When Meghan Markle married Prince Harry on May 19, 2018, she broke new ground for the royal family when she became the first American biracial royal. Now, as she and Harry are expecting their first child, their royal babywill continue that historic legacy.
Here are all the ways Baby Sussex will make history.
The baby will be biracial.
The Duchess of Sussex, 37, has spoken out about growing up biracial (her mom, Doria Ragland, is Black, and her father, Thomas Markle, is white). And Meghan’s baby will be the first modern biracial royal who is in line for the throne — 7th in fact. (Queen Charlotte in the 1800s was believed to be of mixed race and went on to have 15 children.) “To the biracial community, she’s really serving as a symbol of this changing demographic that Britain is facing in addition to the United States,” notes Dr. Sarah E. Gaither, an assistant professor of psychology and neuroscience at Duke University who also runs the Duke Identity and Diversity Lab.
The Duchess of Sussex has immense pride about her heritage, so she’ll likely instill these values in her own little one.
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“To say who I am, to share where I’m from, to voice my pride in being a strong, confident mixed-race woman,” Meghan wrote for Elle in 2015. “That when asked to choose my ethnicity in a questionnaire as in my seventh grade class, or these days to check ‘Other,’ I simply say: ‘Sorry, world, this is not Lost and I am not one of The Others. I am enough exactly as I am.’ “
Those close to the royal family have expressed similar excitement for the new arrival.
“It is so beautiful at every level,” Tessy Ojo, the chief executive of the Diana Award, who was a guest at Harry and Meghan’s May wedding, previously told PEOPLE. “We all can’t wait to see what the baby will be and what the baby will look like, what this beautiful gorgeous bundle will look like.”
Questions about Meghan’s citizenship came about ahead of her royal wedding. The palace said she’ll become a British citizen in the near future, but it’s unclear if she’ll give up her American ties or remain a dual citizen.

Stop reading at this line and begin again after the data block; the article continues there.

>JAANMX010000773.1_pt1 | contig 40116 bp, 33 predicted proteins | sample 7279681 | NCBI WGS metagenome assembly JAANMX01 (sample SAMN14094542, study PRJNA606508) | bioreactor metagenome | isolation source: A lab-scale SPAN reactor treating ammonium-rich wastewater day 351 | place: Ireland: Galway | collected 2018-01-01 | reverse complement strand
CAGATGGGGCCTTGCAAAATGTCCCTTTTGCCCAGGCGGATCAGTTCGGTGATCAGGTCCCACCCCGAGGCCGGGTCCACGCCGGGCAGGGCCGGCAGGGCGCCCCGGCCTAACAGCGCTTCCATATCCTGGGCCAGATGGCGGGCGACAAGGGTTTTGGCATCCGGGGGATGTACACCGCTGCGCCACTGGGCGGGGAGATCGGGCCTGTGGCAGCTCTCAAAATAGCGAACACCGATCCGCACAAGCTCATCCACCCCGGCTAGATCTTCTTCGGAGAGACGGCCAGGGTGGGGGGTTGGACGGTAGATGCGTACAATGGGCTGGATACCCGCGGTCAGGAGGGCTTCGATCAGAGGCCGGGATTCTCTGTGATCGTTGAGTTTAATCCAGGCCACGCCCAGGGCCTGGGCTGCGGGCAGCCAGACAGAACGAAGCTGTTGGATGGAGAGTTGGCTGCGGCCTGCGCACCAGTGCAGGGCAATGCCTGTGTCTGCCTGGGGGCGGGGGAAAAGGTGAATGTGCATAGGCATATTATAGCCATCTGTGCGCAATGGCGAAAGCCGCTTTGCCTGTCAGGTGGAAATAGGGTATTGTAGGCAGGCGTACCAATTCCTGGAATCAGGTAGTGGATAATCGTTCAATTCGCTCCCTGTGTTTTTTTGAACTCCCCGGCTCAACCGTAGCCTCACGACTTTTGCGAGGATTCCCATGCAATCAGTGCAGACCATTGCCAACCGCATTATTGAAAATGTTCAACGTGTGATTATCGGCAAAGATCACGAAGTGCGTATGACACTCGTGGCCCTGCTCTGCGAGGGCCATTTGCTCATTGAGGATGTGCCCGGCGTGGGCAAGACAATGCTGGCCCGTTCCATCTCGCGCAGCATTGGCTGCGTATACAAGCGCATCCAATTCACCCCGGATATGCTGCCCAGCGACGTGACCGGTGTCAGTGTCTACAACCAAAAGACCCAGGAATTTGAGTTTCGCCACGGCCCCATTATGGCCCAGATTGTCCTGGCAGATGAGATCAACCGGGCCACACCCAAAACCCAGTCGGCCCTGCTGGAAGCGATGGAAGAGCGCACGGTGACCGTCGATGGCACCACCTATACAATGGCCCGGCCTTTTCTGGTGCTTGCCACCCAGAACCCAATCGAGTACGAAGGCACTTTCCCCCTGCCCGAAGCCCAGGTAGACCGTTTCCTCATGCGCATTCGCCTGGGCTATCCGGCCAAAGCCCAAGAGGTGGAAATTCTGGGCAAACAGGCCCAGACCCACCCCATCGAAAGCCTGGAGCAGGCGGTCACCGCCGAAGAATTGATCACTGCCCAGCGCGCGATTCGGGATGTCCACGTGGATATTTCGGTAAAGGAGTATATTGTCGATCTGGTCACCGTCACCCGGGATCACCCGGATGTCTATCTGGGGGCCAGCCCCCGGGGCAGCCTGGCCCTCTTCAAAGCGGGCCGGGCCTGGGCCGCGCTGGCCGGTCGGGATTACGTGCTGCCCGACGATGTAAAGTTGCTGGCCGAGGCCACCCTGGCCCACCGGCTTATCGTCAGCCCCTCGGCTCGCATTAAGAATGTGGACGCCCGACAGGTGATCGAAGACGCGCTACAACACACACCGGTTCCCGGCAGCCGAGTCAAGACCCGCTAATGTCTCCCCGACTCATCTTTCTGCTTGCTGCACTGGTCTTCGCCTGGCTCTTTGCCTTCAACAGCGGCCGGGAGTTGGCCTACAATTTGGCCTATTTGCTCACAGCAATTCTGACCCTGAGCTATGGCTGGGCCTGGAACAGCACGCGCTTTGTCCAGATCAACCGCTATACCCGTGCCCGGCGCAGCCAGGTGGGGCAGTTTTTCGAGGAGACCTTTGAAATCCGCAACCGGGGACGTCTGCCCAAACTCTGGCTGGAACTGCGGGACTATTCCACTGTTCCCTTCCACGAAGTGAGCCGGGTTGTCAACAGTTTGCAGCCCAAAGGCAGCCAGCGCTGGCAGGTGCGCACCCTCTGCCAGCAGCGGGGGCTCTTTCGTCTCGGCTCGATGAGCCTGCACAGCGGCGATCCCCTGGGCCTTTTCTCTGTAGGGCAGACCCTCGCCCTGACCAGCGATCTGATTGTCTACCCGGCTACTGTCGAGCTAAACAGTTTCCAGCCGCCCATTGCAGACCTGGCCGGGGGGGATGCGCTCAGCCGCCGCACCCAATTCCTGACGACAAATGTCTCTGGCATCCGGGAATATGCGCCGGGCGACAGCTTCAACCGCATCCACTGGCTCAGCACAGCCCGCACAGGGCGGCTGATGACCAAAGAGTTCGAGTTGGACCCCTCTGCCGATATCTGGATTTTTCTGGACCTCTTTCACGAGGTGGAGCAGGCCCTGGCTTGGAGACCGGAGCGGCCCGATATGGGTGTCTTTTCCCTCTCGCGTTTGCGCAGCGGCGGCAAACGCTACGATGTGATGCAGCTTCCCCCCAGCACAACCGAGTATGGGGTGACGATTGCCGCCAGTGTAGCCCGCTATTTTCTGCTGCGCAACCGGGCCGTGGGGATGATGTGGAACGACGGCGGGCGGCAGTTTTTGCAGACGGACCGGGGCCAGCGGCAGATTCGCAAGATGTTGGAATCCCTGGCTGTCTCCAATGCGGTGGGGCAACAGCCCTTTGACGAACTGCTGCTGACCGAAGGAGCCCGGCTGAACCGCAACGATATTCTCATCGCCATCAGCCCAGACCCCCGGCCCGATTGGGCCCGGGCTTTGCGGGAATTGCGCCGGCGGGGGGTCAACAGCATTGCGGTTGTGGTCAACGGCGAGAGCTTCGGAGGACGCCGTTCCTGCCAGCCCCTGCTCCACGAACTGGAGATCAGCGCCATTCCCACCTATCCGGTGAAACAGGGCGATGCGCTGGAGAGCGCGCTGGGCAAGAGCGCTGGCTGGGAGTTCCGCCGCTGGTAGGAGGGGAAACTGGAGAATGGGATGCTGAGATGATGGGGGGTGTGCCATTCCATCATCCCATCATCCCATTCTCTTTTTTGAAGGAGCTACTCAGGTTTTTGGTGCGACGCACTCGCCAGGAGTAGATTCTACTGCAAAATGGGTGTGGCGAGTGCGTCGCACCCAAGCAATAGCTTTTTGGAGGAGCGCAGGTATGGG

Either way, the baby will be the first British royal to meet the criteria for U.S. citizenship. Per the U.S. Travel Department, a baby born abroad in wedlock to a American citizen and an alien acquires U.S. citizenship at birth if the U.S. citizen parent has been “physically present in the U.S. or one of its outlying possessions for five years prior to the person’s birth (which Meghan has), at least two of which were after the age of fourteen.”
The baby might not have a royal title.
The baby will be seventh in the line of succession to the British throne, but that doesn’t mean that he or she will be a prince or princess.
If the baby is a boy, he could be known by the title Earl of Dumbarton, the secondary Sussex title, before inheriting the dukedom, according to chairman of Burke’s Peerage William Bortrick.
Any younger sons may be known as Lord (His Name) Windsor, while daughters would likely be called Lady (Her Name) Windsor. Since a dukedom can only be inherited by a male heir, the title will die out if Meghan and Harry don’t have any sons.
Another option? Queen Elizabeth could choose to give Meghan and Harry’s child a similar title to their cousins — the three children of Prince Williamand Kate Middleton: Prince George, 5, Princess Charlotte, 3, and Prince Louis, 11 months.
The baby will grow up in Frogmore Cottage.
Harry and Meghan announced in November that they were leaving Kensington Palace to live on their own at Windsor Castle’s Frogmore Cottage. It’s next door to Frogmore House, where they held their evening wedding reception. The residence hasn’t housed royals for years, and underwent major renovations to convert it from a five-unit home for palace staff. The couple moved into their new home in early April — just in time for baby!